Squirrels nest in trees. If you find a young squirrel that has fallen from its nest, its parents may still be nearby, but it might take them a while to find the baby, the Pittsburgh animal rescue says. You can help a baby squirrel reunite with its mother by putting it in a box as close to the base of the tree it fell from as possible, then going inside and waiting. If mom hasn’t come to get the baby from the box after at least five hours, the animal rescue says you can bring the box inside to keep the animal safe and call a wildlife expert for help.
What to do if you find a baby bird
Many adolescent birds’ parents will continue caring for them for a short time after they’ve left the nest, the Humane Animal Rescue of Pittsburgh says. “Teenage birds,” called fledglings, may not be able to fly yet, but that doesn’t mean anything is wrong with them. They are often found hiding from predators in yards or bushes, the animal rescue explains.
Fledglings are fully feathered, a National Wildlife Federation post explains, while “nestlings” — birds that should still be in their nests — tend to be featherless or covered in fluffy down.
If you find a fledgling that is in an unsafe location, you can move it to a nearby cover — but don’t move it too far or its parents may not be able to find it, the Pittsburgh animal rescue advises.
If you find a nestling outside of its nest, you can try to put it back into the nest if it isn’t injured. If the nest is too high to reach, you can put the baby into a basket or bowl with some dry substrate or materials, then put the container as close to the bird’s nest as possible. It has to be placed at the tree where its nest is located, the rescue notes.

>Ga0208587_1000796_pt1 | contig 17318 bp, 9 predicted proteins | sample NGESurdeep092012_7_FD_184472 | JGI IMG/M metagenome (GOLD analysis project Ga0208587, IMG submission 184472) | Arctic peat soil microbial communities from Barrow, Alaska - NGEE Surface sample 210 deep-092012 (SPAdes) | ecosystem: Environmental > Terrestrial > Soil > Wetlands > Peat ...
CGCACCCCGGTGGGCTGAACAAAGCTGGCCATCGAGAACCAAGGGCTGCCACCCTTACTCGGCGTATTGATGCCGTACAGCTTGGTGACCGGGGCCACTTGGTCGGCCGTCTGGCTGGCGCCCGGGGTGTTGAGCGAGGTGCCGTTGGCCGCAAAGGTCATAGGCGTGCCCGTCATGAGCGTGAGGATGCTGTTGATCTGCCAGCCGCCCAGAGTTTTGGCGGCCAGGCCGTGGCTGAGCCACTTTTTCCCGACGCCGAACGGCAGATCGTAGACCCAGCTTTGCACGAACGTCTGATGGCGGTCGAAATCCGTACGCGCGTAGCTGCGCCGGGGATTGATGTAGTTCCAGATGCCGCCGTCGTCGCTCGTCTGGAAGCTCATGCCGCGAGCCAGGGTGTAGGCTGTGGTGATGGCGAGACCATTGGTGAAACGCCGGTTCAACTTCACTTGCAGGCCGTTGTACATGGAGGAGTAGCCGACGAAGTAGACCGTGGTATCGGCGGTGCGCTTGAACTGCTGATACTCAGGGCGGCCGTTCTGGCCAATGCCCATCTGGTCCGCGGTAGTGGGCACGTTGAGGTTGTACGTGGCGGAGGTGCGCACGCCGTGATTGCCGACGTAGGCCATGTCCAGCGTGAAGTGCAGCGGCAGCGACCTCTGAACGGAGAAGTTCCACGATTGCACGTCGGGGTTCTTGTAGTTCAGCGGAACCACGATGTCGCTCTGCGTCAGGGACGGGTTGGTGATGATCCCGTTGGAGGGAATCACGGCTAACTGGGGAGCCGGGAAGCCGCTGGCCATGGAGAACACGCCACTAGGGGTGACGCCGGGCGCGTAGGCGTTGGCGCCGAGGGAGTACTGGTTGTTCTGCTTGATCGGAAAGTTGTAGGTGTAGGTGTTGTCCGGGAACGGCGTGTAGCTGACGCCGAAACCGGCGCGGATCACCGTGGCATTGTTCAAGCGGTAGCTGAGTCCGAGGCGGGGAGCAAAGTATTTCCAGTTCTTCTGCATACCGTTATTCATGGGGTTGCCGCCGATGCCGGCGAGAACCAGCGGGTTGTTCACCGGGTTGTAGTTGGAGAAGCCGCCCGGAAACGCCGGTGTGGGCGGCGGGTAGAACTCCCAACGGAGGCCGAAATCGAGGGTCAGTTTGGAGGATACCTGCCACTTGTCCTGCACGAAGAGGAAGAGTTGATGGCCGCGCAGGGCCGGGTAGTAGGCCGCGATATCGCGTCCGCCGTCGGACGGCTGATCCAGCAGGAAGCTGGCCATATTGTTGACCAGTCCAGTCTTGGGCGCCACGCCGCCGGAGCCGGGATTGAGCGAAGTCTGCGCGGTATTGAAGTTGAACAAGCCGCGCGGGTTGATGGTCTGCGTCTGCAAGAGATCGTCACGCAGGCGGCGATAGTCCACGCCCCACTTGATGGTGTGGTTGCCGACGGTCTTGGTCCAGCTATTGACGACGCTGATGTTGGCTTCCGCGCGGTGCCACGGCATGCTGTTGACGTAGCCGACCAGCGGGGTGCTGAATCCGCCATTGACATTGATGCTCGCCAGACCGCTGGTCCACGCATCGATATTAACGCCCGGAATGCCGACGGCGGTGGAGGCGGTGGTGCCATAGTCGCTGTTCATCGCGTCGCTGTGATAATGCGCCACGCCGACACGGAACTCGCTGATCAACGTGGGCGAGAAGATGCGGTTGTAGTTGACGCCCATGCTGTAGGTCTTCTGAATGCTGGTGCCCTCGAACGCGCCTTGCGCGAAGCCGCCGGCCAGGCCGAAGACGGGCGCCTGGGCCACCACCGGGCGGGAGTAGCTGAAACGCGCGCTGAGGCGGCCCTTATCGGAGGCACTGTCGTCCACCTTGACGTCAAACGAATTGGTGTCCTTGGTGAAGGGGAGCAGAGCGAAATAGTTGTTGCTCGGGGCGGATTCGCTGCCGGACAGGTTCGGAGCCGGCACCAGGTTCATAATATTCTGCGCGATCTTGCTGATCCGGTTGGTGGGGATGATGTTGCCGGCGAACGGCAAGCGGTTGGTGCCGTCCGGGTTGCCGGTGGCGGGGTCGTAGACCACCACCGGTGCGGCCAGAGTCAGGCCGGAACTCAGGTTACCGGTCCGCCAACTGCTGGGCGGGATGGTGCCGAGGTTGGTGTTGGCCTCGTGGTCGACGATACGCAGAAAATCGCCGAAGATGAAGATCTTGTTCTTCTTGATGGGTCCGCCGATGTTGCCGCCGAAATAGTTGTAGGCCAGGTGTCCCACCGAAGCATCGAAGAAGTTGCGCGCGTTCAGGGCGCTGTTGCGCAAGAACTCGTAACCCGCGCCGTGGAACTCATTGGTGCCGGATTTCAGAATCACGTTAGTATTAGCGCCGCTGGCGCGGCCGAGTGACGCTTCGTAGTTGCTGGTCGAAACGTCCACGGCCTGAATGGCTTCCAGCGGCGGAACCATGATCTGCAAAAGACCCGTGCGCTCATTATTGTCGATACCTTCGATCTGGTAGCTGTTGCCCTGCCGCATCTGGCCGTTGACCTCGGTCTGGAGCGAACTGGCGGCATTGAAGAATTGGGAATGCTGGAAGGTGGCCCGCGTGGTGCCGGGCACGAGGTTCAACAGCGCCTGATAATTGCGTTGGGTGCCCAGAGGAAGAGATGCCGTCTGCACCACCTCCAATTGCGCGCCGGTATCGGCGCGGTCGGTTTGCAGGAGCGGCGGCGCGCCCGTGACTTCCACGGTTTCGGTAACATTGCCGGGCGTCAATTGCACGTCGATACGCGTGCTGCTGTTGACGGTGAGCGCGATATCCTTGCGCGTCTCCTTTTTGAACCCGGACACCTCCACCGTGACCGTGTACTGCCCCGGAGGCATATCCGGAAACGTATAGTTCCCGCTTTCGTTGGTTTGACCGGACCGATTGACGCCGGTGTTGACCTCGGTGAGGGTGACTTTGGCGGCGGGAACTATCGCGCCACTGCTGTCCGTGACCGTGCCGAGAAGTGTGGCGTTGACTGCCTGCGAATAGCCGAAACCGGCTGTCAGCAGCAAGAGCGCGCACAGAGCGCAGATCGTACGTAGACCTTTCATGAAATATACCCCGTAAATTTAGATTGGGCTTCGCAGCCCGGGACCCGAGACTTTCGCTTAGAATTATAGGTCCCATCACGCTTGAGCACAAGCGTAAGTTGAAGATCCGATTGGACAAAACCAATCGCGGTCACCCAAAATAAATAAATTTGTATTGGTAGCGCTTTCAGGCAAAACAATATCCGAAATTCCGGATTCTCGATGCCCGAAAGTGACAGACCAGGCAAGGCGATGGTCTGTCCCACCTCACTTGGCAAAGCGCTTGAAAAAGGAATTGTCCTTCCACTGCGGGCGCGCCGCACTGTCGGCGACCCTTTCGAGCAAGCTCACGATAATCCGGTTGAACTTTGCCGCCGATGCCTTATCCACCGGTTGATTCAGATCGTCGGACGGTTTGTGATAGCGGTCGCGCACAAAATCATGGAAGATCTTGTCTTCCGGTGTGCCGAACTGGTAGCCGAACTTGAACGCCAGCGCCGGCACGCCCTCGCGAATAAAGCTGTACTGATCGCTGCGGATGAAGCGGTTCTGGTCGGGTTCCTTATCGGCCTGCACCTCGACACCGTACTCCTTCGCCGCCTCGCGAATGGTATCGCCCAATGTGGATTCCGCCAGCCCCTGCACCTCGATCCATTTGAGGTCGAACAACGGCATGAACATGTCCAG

Birds won’t reject a baby just because it has been handled by a human, the animal rescue says, although they may make a fuss when you try to return their babies because they’re being protective. After putting a young bird in a safe place, you should go inside and watch for its parents to return. If its parents do not return, contact a wildlife expert for advice.
An exception to some of this is ducks, the NWF article explains. Ducks leave their nests shortly after hatching and shouldn’t be returned to them. If you find a baby duck all alone, you should contact a wildlife expert.
What to do if you find a fawn
Adult deer often leave their young for hours at a time while they forage for food, the Humane Animal Rescue of Pittsburgh explains, and a fawn will stay bedded down in one place the entire time its parents are away. If the fawn isn’t in a dangerous place, it can simply be left alone. If it has flies on its hind, or if it is wandering and crying, it may need help, and you should contact an expert for assistance.
What to do if you find baby reptiles
Reptiles like snakes, turtles, and lizards are ready to be independent from the get-go, so if you find them outside and they look healthy, you can simply leave them alone, a National Wildlife Federation article says. If you find a nest of eggs, don’t move them because it could kill the embryos if not done properly. Instead, you should leave them where they are or contact an expert to help relocate them.
If you encounter a turtle trying to cross the road, you can help it. The U.S. Fish and Wildlife Service says one of the best ways to help is to simply (and safely) stand guard while the turtle crosses the street. If it’s not interested in moving on its own, you can slide something like a car mat under it and slide it across the roadway, or if you are confident it won’t bite you, you can gently pick it up by the shell to move it. When moving a turtle across the road, always move it in the direction it was traveling.